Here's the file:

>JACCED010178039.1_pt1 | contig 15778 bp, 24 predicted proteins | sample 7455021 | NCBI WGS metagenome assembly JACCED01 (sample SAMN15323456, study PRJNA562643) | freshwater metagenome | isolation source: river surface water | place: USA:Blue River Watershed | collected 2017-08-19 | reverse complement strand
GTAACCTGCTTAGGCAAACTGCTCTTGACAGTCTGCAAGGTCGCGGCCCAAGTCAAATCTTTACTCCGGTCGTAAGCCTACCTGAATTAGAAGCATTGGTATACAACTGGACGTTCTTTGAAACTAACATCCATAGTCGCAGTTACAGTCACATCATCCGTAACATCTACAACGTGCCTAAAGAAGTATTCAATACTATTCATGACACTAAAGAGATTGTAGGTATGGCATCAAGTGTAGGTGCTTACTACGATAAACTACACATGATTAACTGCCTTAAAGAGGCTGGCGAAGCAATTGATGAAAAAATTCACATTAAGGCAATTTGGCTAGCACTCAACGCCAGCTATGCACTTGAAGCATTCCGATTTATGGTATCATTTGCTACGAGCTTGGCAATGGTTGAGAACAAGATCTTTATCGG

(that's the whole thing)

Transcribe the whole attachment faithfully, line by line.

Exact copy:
>JACCED010178039.1_pt1 | contig 15778 bp, 24 predicted proteins | sample 7455021 | NCBI WGS metagenome assembly JACCED01 (sample SAMN15323456, study PRJNA562643) | freshwater metagenome | isolation source: river surface water | place: USA:Blue River Watershed | collected 2017-08-19 | reverse complement strand
GTAACCTGCTTAGGCAAACTGCTCTTGACAGTCTGCAAGGTCGCGGCCCAAGTCAAATCTTTACTCCGGTCGTAAGCCTACCTGAATTAGAAGCATTGGTATACAACTGGACGTTCTTTGAAACTAACATCCATAGTCGCAGTTACAGTCACATCATCCGTAACATCTACAACGTGCCTAAAGAAGTATTCAATACTATTCATGACACTAAAGAGATTGTAGGTATGGCATCAAGTGTAGGTGCTTACTACGATAAACTACACATGATTAACTGCCTTAAAGAGGCTGGCGAAGCAATTGATGAAAAAATTCACATTAAGGCAATTTGGCTAGCACTCAACGCCAGCTATGCACTTGAAGCATTCCGATTTATGGTATCATTTGCTACGAGCTTGGCAATGGTTGAGAACAAGATCTTTATCGG